The Sacramento Business Journal is out with an article accusing the State of California of exposing elderly nursing home residents to dangerous caregivers because state regulators have failed to implement a 2006 law that requires the creation of a centralized database for background checks on all long-term caregivers.
According to the article, an investigation by the state’s Senate Office of Oversight and Outcomes discovered at least 20 incidents where individuals who lost their certification as nursing assistance because of wrongdoing were cleared and hired in a different facility.
“There is no excuse for allowing people with known histories of abuse to work in residential care facilities for the elderly or as caregivers in any other setting,” said Michael Connors, an advocate with California Advocates for Nursing Home Reform, a non-profit that advocates on behalf of nursing home and residential care residents.
One San Diego example provided in the report involved a certified nursing assistant who tried to transfer an 81-year-old nursing home resident by herself from bed to the shower. The resident’s care-plan required two CNAs for all transfers. The resident fell, but the CNA never told a supervisor of the fall (presumably out of fear she would get in trouble). The resident’s left hip was fractured in the fall, which went undiagnosed for an extended period of time. The resident died two months later. (Walton Law Firm has handled this very type of case – fall with undiagnosed fracture – many times.)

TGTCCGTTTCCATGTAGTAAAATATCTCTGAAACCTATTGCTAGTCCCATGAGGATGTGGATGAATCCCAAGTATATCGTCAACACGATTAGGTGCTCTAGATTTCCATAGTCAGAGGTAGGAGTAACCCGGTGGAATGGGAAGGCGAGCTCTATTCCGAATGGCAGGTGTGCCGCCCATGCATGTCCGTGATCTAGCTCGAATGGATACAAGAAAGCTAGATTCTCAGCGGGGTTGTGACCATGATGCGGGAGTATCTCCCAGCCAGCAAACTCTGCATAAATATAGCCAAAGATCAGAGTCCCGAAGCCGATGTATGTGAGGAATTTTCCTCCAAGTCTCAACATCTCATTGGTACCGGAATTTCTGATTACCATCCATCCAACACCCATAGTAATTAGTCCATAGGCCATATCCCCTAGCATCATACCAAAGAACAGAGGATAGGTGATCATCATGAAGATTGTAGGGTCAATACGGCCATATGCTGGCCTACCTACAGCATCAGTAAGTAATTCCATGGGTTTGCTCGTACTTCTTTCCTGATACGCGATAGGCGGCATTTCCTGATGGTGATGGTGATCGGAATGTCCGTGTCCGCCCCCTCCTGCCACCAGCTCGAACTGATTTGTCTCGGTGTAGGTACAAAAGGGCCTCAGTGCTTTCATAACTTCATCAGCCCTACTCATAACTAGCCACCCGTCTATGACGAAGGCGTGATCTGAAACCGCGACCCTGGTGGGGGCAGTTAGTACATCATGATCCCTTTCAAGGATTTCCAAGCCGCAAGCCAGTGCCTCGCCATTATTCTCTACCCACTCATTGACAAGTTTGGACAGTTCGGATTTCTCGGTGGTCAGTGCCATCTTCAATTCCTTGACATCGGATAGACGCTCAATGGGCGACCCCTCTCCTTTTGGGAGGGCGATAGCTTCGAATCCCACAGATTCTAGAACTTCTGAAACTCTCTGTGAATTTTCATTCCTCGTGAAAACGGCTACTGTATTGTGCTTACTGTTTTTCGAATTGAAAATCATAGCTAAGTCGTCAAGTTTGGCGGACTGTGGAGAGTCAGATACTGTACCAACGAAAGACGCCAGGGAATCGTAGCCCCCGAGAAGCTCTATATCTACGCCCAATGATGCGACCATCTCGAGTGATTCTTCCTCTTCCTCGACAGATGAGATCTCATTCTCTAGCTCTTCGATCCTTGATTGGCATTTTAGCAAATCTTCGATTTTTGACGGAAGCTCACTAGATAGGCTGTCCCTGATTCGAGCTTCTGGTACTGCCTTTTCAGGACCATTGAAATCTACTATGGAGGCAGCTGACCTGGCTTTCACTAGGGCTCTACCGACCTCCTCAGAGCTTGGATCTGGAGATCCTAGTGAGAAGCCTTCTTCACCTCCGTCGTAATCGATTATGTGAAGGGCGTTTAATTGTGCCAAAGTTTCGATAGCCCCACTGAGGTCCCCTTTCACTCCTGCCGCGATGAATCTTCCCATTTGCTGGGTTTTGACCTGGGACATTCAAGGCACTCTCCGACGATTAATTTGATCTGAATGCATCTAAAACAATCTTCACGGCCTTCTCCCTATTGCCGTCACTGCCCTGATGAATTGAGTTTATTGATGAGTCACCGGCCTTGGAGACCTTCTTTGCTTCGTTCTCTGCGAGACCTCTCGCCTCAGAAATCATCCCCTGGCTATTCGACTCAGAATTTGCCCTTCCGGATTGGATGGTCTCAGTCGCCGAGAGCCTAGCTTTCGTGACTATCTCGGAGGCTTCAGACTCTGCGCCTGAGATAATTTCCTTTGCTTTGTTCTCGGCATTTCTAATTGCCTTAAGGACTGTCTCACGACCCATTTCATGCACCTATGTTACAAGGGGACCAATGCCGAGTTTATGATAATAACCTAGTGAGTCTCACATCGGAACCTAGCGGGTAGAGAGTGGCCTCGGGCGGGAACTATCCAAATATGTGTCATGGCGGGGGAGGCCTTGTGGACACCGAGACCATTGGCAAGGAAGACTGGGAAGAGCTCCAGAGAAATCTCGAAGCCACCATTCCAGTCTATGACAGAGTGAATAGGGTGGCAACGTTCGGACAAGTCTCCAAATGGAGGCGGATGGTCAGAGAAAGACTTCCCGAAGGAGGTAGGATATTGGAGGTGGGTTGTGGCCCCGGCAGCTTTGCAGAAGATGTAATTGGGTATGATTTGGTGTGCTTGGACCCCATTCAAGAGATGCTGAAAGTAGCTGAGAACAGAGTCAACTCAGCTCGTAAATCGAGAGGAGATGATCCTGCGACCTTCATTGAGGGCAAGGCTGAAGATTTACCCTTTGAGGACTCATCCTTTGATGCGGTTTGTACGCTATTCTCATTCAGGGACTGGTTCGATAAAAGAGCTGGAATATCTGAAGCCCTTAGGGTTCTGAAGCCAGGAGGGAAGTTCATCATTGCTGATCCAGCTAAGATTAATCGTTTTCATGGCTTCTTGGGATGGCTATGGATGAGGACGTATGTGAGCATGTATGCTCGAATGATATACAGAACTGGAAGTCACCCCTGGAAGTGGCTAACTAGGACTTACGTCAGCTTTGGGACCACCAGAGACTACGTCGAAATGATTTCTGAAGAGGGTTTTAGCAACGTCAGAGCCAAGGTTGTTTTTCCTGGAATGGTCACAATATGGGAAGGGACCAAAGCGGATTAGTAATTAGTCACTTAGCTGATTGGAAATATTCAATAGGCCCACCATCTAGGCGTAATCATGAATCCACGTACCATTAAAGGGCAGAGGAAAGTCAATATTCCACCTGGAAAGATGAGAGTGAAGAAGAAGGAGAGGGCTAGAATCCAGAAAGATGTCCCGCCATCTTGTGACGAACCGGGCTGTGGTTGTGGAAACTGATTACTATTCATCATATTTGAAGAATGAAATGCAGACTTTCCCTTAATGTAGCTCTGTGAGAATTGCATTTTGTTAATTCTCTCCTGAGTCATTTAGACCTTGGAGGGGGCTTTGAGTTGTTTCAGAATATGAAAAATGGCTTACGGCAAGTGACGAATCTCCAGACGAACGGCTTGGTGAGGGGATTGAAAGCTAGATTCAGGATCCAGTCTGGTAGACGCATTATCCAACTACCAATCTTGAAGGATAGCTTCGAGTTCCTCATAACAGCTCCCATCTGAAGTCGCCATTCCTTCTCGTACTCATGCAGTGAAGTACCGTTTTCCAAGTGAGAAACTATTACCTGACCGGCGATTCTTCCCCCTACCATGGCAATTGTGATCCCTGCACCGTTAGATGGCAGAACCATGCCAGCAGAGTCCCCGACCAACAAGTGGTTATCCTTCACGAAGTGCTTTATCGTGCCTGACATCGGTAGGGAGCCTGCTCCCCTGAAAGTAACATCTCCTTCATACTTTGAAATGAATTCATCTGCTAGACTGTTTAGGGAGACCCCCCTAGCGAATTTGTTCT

The regulation of nursing home workers has become a serious issue in California, with the growing number of elderly, and the explosion in growth of residential care facilities for the elderly. As of 2008, there were 7,648 RCFEs in California, an 18% jump in just four years.
To read the entire report from the Senate Office of Oversight and Outcomes click here (.pdf).
Source: Sacramento Business Journal
The nursing home abuse and neglect lawyers at the Walton Law Firm represent seniors and dependent adults who have been abused or neglected in the nursing home, long-term care, residential and home care setting. Call (866) 607-1325 for a free and confidential consultation.